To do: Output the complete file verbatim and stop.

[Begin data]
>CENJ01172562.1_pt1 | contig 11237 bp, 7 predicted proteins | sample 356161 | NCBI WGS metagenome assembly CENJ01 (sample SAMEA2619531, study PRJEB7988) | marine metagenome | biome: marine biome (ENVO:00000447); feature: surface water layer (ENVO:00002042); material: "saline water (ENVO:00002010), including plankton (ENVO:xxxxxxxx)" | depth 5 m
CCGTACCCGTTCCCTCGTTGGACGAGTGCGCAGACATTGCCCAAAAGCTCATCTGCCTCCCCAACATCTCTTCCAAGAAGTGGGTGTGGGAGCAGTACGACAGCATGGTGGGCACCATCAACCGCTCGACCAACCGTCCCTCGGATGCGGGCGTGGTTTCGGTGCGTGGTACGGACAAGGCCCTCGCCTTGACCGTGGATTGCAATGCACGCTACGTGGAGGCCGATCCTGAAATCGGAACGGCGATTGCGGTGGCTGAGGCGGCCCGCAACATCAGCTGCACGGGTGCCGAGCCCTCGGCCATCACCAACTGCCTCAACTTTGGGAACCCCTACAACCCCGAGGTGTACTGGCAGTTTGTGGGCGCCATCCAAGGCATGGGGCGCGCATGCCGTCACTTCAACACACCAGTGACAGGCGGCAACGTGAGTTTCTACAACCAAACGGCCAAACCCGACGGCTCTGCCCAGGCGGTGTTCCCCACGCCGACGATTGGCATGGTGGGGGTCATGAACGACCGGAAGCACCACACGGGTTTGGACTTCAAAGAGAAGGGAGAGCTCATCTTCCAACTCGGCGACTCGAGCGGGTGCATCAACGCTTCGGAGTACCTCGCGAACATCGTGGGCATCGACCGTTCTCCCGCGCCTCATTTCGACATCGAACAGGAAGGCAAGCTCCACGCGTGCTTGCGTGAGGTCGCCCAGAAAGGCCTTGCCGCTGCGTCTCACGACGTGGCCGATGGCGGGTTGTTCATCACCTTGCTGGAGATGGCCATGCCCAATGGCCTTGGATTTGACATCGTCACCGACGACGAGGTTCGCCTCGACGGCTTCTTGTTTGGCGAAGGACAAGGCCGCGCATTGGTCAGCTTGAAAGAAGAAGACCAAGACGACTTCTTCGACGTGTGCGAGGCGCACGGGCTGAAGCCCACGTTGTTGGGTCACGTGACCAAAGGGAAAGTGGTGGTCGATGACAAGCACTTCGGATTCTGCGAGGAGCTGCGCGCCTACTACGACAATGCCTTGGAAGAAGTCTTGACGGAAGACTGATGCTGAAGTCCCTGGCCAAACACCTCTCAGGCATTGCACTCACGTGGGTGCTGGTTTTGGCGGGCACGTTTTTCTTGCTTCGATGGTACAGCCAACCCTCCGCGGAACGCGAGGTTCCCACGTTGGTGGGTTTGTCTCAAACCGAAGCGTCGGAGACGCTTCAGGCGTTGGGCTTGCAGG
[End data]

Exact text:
>CENJ01172562.1_pt1 | contig 11237 bp, 7 predicted proteins | sample 356161 | NCBI WGS metagenome assembly CENJ01 (sample SAMEA2619531, study PRJEB7988) | marine metagenome | biome: marine biome (ENVO:00000447); feature: surface water layer (ENVO:00002042); material: "saline water (ENVO:00002010), including plankton (ENVO:xxxxxxxx)" | depth 5 m
CCGTACCCGTTCCCTCGTTGGACGAGTGCGCAGACATTGCCCAAAAGCTCATCTGCCTCCCCAACATCTCTTCCAAGAAGTGGGTGTGGGAGCAGTACGACAGCATGGTGGGCACCATCAACCGCTCGACCAACCGTCCCTCGGATGCGGGCGTGGTTTCGGTGCGTGGTACGGACAAGGCCCTCGCCTTGACCGTGGATTGCAATGCACGCTACGTGGAGGCCGATCCTGAAATCGGAACGGCGATTGCGGTGGCTGAGGCGGCCCGCAACATCAGCTGCACGGGTGCCGAGCCCTCGGCCATCACCAACTGCCTCAACTTTGGGAACCCCTACAACCCCGAGGTGTACTGGCAGTTTGTGGGCGCCATCCAAGGCATGGGGCGCGCATGCCGTCACTTCAACACACCAGTGACAGGCGGCAACGTGAGTTTCTACAACCAAACGGCCAAACCCGACGGCTCTGCCCAGGCGGTGTTCCCCACGCCGACGATTGGCATGGTGGGGGTCATGAACGACCGGAAGCACCACACGGGTTTGGACTTCAAAGAGAAGGGAGAGCTCATCTTCCAACTCGGCGACTCGAGCGGGTGCATCAACGCTTCGGAGTACCTCGCGAACATCGTGGGCATCGACCGTTCTCCCGCGCCTCATTTCGACATCGAACAGGAAGGCAAGCTCCACGCGTGCTTGCGTGAGGTCGCCCAGAAAGGCCTTGCCGCTGCGTCTCACGACGTGGCCGATGGCGGGTTGTTCATCACCTTGCTGGAGATGGCCATGCCCAATGGCCTTGGATTTGACATCGTCACCGACGACGAGGTTCGCCTCGACGGCTTCTTGTTTGGCGAAGGACAAGGCCGCGCATTGGTCAGCTTGAAAGAAGAAGACCAAGACGACTTCTTCGACGTGTGCGAGGCGCACGGGCTGAAGCCCACGTTGTTGGGTCACGTGACCAAAGGGAAAGTGGTGGTCGATGACAAGCACTTCGGATTCTGCGAGGAGCTGCGCGCCTACTACGACAATGCCTTGGAAGAAGTCTTGACGGAAGACTGATGCTGAAGTCCCTGGCCAAACACCTCTCAGGCATTGCACTCACGTGGGTGCTGGTTTTGGCGGGCACGTTTTTCTTGCTTCGATGGTACAGCCAACCCTCCGCGGAACGCGAGGTTCCCACGTTGGTGGGTTTGTCTCAAACCGAAGCGTCGGAGACGCTTCAGGCGTTGGGCTTGCAGG